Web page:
Column: A letter to the Class of 2020: We’ll get through this together (apart)

Dear Class of 2020,

It’s Day Four of shelter in place, and there’s one thing we thought we’d never agree on: the desperate longing of having one more day of waking up at 6 a.m. to get ready for one more day of school. 

It’s true. Being stuck inside all day is super-depressing. Plus, the rainy and grey weather isn’t helping. It’s like a depression package gifted to you with the absence of a therapist to guide you through it. 

With the agitation of having to stay inside and not hang out with friends, comes the responsibility of knowing that our participation in this quarantine is crucial for the COVID-19 virus to stop spreading at such a rapid pace. We must all band together to protect each other, our parents, siblings, and especially our grandparents. It is hard to process that our lives have changed so much in the past week, but we will eventually come out of this sharing an experience only we can understand. 

And you saw Governor Newson’s tweet too, right? Yeah, the thought of not ever being able to go back to high school has made us all even sadder than we already are. We may have complained about school all the time these past four years, but it’s more about the moments we won’t get to experience. We can’t finish Elimination, attend our senior prom, dress up for “no pants” day, senior ditch day (because you can’t ditch if you’re at home), throwing our papers in the air on our last day of school, and possibly not having a normal grad week and ceremony.

But what really hits different is the small moments we won’t ever get to experience, and the moments we didn’t realize that might have been our last. Like one more day sitting on the Quad at lunch talking to our friends, watching awkward freshman attempt to talk to their crushes during brunch, slightly roasting your Sociology teacher about the way he pronounces your name or rushing to make the last lunch bell so Mr. Blackburn won’t call you out in front of the class.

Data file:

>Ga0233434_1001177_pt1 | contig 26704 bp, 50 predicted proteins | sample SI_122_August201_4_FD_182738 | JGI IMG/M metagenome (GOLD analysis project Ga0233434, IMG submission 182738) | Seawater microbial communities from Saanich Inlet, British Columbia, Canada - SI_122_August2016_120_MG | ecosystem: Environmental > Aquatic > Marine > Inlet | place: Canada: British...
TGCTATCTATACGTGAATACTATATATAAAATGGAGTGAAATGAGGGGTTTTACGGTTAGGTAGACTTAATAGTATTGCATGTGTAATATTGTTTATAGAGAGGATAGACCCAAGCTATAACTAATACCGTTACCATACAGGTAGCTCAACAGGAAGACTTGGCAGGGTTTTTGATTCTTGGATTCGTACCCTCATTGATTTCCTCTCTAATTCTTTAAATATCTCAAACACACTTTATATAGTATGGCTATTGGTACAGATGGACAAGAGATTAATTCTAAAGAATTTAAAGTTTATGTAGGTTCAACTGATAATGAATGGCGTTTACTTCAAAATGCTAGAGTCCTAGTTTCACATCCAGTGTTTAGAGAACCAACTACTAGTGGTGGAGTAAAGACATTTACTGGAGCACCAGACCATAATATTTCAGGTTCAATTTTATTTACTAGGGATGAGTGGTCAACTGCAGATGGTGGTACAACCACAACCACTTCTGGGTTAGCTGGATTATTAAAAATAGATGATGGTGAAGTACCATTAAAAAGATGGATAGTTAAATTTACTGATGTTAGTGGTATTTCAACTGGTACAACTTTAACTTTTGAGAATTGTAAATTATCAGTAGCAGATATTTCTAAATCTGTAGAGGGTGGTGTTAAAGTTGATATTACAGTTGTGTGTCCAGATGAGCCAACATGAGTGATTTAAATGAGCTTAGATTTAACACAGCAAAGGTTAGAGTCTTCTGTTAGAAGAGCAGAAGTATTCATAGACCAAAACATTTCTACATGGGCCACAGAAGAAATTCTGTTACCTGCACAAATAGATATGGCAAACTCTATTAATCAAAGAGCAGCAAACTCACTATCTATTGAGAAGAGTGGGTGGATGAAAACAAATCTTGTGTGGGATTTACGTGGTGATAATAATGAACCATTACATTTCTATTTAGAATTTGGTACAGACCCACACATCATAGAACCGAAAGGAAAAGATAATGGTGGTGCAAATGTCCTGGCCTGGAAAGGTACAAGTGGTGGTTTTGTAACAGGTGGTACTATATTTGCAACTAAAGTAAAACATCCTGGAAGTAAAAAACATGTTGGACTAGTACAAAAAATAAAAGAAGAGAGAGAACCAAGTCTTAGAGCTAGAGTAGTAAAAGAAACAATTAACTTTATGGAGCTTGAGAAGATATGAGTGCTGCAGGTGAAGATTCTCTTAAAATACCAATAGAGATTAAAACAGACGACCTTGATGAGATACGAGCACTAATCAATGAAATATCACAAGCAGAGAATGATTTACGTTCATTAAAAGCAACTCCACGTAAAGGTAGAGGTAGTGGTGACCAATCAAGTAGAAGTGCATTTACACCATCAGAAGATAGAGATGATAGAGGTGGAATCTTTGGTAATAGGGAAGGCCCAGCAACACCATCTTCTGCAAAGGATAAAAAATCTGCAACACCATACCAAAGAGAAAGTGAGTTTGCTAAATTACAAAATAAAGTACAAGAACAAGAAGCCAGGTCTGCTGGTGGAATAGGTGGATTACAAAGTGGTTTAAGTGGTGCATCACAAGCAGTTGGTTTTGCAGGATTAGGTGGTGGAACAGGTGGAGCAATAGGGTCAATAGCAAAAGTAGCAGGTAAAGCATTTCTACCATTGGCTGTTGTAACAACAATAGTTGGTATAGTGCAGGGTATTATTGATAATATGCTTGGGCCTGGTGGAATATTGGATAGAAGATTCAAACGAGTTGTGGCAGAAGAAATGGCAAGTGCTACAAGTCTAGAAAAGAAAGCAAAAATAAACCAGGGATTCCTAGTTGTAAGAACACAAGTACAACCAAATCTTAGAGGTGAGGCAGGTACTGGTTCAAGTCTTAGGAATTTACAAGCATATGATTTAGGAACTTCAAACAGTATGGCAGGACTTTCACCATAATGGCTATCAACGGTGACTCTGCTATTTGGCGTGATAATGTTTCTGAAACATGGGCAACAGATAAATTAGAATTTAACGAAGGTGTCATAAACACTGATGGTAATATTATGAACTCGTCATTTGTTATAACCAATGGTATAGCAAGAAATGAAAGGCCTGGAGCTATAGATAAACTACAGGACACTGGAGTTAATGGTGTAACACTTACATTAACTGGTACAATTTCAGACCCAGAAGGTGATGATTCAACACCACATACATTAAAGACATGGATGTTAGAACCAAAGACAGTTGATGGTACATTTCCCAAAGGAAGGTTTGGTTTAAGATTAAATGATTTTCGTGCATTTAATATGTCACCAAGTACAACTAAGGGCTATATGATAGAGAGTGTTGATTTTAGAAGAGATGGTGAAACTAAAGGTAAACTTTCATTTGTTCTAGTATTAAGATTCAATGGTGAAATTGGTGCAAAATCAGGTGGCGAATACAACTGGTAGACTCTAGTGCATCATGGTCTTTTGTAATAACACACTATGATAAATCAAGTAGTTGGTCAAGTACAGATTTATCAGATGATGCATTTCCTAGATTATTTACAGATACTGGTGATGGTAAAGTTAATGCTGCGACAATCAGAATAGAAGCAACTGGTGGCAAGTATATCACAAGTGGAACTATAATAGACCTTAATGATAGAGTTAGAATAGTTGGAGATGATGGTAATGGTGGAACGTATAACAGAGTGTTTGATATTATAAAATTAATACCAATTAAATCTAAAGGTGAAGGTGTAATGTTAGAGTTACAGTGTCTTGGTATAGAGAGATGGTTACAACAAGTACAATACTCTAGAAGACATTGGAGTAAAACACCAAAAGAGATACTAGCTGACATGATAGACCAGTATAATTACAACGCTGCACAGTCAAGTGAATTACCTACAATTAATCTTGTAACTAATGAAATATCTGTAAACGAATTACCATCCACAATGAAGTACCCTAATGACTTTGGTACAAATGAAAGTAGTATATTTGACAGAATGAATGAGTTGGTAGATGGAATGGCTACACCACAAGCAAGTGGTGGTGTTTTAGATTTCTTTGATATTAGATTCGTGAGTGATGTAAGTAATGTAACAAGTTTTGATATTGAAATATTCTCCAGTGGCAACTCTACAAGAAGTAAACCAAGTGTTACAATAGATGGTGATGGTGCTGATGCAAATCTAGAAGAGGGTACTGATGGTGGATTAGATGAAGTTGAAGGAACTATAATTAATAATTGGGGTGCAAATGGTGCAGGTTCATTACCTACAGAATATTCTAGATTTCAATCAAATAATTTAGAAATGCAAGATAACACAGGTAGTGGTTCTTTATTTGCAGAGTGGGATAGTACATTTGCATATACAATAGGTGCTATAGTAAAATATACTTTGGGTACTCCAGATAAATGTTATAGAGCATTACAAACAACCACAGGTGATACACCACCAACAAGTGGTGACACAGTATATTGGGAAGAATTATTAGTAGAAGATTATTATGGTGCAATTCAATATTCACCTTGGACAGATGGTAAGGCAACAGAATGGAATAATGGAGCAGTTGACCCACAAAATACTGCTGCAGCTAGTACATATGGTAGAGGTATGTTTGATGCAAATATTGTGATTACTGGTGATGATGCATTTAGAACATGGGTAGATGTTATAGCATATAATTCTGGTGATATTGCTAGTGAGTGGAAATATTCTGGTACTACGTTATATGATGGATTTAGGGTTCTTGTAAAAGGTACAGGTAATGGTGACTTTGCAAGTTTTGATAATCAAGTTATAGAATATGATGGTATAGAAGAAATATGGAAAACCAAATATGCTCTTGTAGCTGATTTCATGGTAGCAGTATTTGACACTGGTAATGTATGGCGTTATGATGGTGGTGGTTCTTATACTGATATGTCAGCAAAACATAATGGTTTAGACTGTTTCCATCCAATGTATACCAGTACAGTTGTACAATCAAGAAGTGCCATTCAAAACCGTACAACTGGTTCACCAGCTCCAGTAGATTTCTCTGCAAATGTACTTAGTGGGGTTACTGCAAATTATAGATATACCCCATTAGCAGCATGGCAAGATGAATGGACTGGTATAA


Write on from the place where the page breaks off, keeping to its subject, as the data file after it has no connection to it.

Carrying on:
With these lost events comes the hard feeling of accepting what we can’t control and being grateful for what we did get to experience. We got to attend one of the best high schools in the state; we got to take part in walkouts and protests pushing for a better world; we allowed restaurants at Town and Country across the street to perpetually drain our wallets every day; and —yes, we know this is a weird thing to celebrate, but it was a shared moment — we will always have losing Spirit Week to the sophomores our junior year to bond us forever. 

Even if we never go back to Paly, and the next time many of us see each other is at our 10-year reunion, at least we will have had a decade to grow into our awkward teen bodies and to turn the lives we portray on social media into a reality. 

Stay strong, 2020, and remember juniors, sophomores, and freshmen: As cheesy and Hallmark movie-esque it sounds, high school really does go by fast, so when your friends ask if you want to go to the basketball game on Friday night or you’re not sure if you should tell the person in your Geometry class you like their shirt, do it. You’ll never know when you’ll have the next opportunity.  


Gracia and Olivia